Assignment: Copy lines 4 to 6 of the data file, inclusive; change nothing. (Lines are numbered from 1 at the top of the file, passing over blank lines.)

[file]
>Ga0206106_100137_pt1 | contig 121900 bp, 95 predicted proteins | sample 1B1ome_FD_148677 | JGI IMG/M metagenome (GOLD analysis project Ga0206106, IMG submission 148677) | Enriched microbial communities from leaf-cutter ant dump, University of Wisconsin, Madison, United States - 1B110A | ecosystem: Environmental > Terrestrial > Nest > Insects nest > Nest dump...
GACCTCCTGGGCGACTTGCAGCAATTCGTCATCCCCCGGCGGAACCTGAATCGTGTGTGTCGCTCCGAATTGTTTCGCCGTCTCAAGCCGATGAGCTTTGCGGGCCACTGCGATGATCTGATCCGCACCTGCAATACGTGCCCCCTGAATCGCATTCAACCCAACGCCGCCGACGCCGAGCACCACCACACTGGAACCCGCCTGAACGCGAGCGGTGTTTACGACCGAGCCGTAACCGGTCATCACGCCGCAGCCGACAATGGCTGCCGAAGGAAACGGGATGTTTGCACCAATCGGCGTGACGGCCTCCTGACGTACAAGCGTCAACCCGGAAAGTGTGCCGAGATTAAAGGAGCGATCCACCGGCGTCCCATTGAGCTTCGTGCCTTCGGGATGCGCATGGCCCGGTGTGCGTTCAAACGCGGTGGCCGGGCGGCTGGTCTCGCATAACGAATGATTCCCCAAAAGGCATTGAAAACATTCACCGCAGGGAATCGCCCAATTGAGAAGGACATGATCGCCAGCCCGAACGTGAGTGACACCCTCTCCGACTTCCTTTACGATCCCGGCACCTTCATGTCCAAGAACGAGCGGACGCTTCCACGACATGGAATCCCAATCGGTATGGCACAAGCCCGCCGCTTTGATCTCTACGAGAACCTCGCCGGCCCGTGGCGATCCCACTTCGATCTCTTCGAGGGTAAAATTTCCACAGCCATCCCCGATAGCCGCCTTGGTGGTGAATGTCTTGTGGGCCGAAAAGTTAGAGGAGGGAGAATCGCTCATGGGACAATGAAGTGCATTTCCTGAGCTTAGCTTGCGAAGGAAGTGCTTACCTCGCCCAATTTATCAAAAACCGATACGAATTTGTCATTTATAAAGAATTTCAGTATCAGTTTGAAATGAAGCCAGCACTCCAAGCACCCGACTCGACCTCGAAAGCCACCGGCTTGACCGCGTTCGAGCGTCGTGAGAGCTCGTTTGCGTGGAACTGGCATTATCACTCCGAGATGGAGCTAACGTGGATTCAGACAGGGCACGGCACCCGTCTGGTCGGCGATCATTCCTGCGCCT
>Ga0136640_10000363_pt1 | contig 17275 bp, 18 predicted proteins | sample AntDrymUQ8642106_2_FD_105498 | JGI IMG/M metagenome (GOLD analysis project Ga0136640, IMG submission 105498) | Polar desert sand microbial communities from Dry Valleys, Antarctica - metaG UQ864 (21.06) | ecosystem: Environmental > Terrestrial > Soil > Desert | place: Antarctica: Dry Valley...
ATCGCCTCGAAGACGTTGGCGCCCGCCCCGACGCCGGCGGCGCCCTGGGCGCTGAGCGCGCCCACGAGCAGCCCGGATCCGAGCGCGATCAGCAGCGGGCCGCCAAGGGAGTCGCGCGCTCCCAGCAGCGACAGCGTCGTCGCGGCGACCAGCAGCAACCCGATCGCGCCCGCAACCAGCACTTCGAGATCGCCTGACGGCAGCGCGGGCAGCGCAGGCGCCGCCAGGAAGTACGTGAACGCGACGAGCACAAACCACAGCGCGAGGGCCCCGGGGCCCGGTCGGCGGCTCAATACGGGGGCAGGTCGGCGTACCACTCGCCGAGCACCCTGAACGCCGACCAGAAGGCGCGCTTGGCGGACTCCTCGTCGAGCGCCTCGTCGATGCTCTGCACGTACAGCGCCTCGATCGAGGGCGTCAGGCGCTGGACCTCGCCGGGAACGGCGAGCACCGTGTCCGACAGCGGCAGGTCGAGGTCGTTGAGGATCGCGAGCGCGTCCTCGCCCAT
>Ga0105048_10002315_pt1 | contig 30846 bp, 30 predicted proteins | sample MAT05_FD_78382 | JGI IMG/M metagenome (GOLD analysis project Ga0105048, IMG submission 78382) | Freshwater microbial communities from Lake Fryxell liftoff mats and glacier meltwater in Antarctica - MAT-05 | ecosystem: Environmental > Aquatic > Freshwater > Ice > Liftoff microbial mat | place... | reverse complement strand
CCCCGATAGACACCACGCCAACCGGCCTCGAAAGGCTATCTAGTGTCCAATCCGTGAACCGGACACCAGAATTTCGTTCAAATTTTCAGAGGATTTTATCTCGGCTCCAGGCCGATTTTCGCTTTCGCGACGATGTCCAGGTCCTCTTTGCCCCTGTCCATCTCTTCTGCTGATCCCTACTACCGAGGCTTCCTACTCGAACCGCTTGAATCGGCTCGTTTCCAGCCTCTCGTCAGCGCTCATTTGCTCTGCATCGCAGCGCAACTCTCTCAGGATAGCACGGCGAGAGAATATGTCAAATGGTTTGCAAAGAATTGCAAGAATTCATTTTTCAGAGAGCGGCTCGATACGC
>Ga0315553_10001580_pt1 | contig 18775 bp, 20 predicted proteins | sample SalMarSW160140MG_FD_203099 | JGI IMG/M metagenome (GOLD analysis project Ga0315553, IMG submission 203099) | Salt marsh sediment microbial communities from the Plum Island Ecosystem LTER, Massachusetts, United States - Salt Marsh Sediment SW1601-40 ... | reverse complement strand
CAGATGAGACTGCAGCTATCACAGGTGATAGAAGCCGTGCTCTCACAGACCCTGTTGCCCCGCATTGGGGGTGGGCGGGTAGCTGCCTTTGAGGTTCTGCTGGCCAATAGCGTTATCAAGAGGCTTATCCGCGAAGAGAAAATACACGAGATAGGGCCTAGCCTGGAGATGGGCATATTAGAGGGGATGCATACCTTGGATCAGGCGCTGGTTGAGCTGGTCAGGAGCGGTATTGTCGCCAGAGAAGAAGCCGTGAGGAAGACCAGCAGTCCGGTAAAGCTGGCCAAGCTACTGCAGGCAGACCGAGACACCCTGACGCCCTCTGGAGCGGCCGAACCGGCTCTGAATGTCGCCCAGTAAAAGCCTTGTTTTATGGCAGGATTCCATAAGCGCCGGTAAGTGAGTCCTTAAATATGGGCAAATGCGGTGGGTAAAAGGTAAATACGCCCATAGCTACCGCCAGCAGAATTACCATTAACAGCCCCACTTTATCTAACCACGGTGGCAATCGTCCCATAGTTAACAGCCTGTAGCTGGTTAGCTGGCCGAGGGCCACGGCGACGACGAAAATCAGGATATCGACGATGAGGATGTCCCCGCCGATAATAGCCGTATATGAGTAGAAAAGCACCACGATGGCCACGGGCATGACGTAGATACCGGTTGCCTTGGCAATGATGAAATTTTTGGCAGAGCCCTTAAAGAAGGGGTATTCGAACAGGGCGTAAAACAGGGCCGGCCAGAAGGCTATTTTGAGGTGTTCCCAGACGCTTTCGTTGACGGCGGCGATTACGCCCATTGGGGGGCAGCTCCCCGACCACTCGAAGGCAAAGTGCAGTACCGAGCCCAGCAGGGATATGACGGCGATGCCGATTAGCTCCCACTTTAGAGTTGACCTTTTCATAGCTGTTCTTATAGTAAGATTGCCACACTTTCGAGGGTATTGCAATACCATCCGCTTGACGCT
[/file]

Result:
ATCGCCTCGAAGACGTTGGCGCCCGCCCCGACGCCGGCGGCGCCCTGGGCGCTGAGCGCGCCCACGAGCAGCCCGGATCCGAGCGCGATCAGCAGCGGGCCGCCAAGGGAGTCGCGCGCTCCCAGCAGCGACAGCGTCGTCGCGGCGACCAGCAGCAACCCGATCGCGCCCGCAACCAGCACTTCGAGATCGCCTGACGGCAGCGCGGGCAGCGCAGGCGCCGCCAGGAAGTACGTGAACGCGACGAGCACAAACCACAGCGCGAGGGCCCCGGGGCCCGGTCGGCGGCTCAATACGGGGGCAGGTCGGCGTACCACTCGCCGAGCACCCTGAACGCCGACCAGAAGGCGCGCTTGGCGGACTCCTCGTCGAGCGCCTCGTCGATGCTCTGCACGTACAGCGCCTCGATCGAGGGCGTCAGGCGCTGGACCTCGCCGGGAACGGCGAGCACCGTGTCCGACAGCGGCAGGTCGAGGTCGTTGAGGATCGCGAGCGCGTCCTCGCCCAT
>Ga0105048_10002315_pt1 | contig 30846 bp, 30 predicted proteins | sample MAT05_FD_78382 | JGI IMG/M metagenome (GOLD analysis project Ga0105048, IMG submission 78382) | Freshwater microbial communities from Lake Fryxell liftoff mats and glacier meltwater in Antarctica - MAT-05 | ecosystem: Environmental > Aquatic > Freshwater > Ice > Liftoff microbial mat | place... | reverse complement strand
CCCCGATAGACACCACGCCAACCGGCCTCGAAAGGCTATCTAGTGTCCAATCCGTGAACCGGACACCAGAATTTCGTTCAAATTTTCAGAGGATTTTATCTCGGCTCCAGGCCGATTTTCGCTTTCGCGACGATGTCCAGGTCCTCTTTGCCCCTGTCCATCTCTTCTGCTGATCCCTACTACCGAGGCTTCCTACTCGAACCGCTTGAATCGGCTCGTTTCCAGCCTCTCGTCAGCGCTCATTTGCTCTGCATCGCAGCGCAACTCTCTCAGGATAGCACGGCGAGAGAATATGTCAAATGGTTTGCAAAGAATTGCAAGAATTCATTTTTCAGAGAGCGGCTCGATACGC